The Washington Times-Herald

Community

September 18, 2013

The shrews are poking their long noses out

Sometimes it is hard to tell some of our small Indiana mammals apart. Mice, moles, voles and shrews are all very similar in appearance.

Recently I have received some calls about little mammals that the callers had found dead in their yard, apparently killed by their cats but not eaten. From the description given me it was apparent they were shrews, one of our state’s most interesting little animals.

Webster’s Dictionary says a shrew is a “scolding woman,” and to be shrewish is “having an irritable disposition” or being “ill-tempered.” Well in humans this may be true, but in nature, while a shrew does have some of these characteristics, it is also an often overlooked segment of our Hoosier natural heritage.

Shrews are soft-furred, small, mouse-like animals with long noses. This is one way to tell them from mice. The trick is to tell one species of shrew from the other five species native to Indiana. Worldwide there are 312 kinds of shrews.

In Indiana we have the masked, smoky, pigmy, southeastern and northern short-tailed and least shrews. All look alike to me and it takes an expert to really tell what shrew you have found.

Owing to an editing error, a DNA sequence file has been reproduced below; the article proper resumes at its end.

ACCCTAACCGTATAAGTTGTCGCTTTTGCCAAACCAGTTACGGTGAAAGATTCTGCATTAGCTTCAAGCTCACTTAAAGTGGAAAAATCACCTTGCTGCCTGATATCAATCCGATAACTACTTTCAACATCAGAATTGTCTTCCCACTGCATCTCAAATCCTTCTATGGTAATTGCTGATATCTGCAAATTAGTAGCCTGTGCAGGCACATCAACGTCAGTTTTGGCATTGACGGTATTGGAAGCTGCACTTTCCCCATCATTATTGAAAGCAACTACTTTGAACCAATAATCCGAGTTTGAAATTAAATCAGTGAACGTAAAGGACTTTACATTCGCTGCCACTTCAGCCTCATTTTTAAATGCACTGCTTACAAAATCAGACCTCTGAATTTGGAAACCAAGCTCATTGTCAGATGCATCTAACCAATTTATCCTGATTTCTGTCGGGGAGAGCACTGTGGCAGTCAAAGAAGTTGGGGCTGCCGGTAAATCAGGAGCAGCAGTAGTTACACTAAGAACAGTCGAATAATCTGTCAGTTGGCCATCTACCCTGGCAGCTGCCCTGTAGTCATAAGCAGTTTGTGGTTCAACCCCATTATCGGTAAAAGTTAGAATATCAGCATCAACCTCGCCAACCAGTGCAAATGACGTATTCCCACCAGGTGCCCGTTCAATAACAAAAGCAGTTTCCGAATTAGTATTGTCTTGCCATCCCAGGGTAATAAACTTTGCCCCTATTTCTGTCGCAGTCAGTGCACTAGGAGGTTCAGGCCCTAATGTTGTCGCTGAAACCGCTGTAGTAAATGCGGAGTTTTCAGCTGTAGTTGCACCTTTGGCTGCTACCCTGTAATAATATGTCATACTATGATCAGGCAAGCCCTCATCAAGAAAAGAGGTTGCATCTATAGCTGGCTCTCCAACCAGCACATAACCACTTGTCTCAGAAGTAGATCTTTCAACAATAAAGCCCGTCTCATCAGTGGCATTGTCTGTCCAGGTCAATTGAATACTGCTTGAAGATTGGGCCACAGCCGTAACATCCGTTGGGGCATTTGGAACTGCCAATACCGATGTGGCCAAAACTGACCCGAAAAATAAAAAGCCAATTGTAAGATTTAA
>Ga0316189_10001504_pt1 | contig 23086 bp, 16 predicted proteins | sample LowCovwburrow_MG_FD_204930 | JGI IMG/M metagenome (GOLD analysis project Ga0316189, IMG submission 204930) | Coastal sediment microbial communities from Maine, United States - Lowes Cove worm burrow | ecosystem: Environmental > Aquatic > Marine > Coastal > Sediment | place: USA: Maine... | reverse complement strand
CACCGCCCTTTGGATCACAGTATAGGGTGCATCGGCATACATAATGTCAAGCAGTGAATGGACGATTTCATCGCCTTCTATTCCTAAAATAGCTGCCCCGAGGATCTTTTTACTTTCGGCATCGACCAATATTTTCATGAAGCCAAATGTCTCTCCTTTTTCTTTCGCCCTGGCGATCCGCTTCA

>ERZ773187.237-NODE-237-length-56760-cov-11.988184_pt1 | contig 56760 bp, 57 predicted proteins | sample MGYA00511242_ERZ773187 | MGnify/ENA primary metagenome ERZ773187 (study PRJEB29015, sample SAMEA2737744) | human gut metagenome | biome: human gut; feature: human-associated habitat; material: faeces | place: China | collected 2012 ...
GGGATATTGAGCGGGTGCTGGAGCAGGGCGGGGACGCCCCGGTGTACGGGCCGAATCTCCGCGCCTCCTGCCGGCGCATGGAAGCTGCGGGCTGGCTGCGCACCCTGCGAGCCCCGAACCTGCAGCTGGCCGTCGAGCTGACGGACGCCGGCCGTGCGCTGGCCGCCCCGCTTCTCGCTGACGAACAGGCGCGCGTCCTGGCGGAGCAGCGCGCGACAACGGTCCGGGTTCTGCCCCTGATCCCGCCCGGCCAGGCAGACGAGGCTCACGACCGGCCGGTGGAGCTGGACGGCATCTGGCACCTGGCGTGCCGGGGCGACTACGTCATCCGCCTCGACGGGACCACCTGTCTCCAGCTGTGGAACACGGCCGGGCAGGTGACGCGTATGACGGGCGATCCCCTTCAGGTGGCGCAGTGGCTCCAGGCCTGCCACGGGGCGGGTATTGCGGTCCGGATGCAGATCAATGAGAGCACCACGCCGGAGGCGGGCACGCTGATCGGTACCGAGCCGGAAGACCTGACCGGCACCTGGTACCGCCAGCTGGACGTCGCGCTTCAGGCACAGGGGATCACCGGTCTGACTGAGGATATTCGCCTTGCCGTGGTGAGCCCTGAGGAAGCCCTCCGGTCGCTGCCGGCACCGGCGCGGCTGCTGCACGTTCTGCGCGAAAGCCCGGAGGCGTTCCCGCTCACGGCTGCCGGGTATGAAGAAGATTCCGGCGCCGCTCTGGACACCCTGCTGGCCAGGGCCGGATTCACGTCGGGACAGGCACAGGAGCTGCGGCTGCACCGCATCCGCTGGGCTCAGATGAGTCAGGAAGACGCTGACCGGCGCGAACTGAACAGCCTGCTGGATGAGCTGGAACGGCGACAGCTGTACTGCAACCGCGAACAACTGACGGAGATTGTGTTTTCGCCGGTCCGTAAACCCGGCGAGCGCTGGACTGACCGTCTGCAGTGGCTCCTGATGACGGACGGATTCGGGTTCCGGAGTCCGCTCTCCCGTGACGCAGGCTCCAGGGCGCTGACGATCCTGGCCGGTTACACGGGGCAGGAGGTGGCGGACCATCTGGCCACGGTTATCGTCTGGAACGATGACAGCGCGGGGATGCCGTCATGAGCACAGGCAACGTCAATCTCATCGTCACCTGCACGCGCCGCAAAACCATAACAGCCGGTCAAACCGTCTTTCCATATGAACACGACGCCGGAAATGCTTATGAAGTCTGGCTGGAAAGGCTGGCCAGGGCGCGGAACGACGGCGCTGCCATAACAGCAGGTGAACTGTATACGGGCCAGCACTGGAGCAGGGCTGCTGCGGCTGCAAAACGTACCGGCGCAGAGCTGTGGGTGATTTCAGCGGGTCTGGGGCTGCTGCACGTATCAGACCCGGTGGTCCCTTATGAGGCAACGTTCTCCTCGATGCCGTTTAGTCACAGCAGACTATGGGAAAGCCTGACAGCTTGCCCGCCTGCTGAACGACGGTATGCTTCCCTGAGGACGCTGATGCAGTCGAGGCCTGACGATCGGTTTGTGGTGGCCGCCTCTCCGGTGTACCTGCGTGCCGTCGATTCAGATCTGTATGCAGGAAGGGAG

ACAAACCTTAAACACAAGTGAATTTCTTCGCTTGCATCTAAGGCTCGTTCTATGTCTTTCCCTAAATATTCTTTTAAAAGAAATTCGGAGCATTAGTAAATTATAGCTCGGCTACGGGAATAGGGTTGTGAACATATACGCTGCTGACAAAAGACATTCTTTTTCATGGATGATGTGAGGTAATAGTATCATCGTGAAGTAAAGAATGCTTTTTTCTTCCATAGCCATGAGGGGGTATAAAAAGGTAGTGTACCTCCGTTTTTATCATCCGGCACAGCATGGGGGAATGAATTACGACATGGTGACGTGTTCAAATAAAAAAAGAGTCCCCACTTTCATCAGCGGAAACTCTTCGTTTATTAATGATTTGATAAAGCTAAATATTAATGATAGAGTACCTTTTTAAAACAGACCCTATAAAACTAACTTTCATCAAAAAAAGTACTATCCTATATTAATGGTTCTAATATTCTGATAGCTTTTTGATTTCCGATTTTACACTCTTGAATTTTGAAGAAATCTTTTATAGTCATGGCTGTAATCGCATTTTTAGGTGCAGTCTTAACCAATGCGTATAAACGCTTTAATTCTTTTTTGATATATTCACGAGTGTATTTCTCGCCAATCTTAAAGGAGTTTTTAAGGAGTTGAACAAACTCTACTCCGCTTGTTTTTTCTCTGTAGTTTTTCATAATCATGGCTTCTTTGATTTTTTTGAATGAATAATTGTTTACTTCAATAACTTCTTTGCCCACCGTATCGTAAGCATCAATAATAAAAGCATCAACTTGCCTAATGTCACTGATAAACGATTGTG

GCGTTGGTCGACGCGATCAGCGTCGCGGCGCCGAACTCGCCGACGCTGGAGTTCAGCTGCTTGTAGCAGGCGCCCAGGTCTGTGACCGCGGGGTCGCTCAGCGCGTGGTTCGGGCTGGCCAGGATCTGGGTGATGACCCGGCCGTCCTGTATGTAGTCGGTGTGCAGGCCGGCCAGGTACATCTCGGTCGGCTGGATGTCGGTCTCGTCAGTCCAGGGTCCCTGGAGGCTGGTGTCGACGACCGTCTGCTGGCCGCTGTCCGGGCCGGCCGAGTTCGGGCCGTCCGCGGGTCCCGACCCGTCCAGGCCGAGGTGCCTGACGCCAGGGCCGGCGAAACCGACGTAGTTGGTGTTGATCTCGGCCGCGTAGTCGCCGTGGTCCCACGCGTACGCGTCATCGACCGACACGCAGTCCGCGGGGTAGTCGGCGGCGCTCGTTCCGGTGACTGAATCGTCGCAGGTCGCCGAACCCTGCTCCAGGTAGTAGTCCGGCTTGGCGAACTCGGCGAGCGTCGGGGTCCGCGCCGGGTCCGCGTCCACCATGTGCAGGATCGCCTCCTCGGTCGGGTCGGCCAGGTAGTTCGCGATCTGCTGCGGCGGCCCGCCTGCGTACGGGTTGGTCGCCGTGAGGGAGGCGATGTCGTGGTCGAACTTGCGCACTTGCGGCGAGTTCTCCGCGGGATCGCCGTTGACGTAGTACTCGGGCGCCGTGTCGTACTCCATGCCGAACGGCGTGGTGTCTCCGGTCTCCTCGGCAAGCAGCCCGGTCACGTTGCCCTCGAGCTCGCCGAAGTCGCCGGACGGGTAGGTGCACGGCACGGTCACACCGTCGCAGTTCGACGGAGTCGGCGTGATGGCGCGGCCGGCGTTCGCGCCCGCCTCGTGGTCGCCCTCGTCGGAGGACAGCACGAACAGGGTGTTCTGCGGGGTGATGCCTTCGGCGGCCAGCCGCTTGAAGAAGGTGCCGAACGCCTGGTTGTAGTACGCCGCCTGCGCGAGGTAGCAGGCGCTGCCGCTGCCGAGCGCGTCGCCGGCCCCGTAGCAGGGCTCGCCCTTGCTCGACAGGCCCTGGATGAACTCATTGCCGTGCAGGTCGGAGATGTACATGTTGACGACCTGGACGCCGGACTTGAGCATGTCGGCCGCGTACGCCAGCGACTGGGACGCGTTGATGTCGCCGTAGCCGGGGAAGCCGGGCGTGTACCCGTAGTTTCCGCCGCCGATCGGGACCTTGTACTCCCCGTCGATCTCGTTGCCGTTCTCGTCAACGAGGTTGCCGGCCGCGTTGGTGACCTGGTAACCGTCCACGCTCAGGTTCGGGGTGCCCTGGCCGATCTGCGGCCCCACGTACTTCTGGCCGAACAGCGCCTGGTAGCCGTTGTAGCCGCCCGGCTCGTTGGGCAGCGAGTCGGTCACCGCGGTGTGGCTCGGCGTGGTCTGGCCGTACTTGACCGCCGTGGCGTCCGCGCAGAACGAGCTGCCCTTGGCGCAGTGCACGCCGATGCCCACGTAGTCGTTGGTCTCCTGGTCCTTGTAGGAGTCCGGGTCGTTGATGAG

Shrews live to eat. They have such a high metabolic rate that they have to eat almost all the time or they will die. It is rare for a shrew to live longer than a year. Their heart rate can be as high as 1,100 beats a minute and respirations reach 250 a minute. Think what it would be like if ours were this rapid.

Shrews can be high strung and rather ill-tempered. They are always looking for something to eat and if you get in their way a shrew can be quite aggravated. There are some recorded cases of a shrew becoming so upset that they died of an apparent heart attack. This should be a good lesson for high-strung humans.

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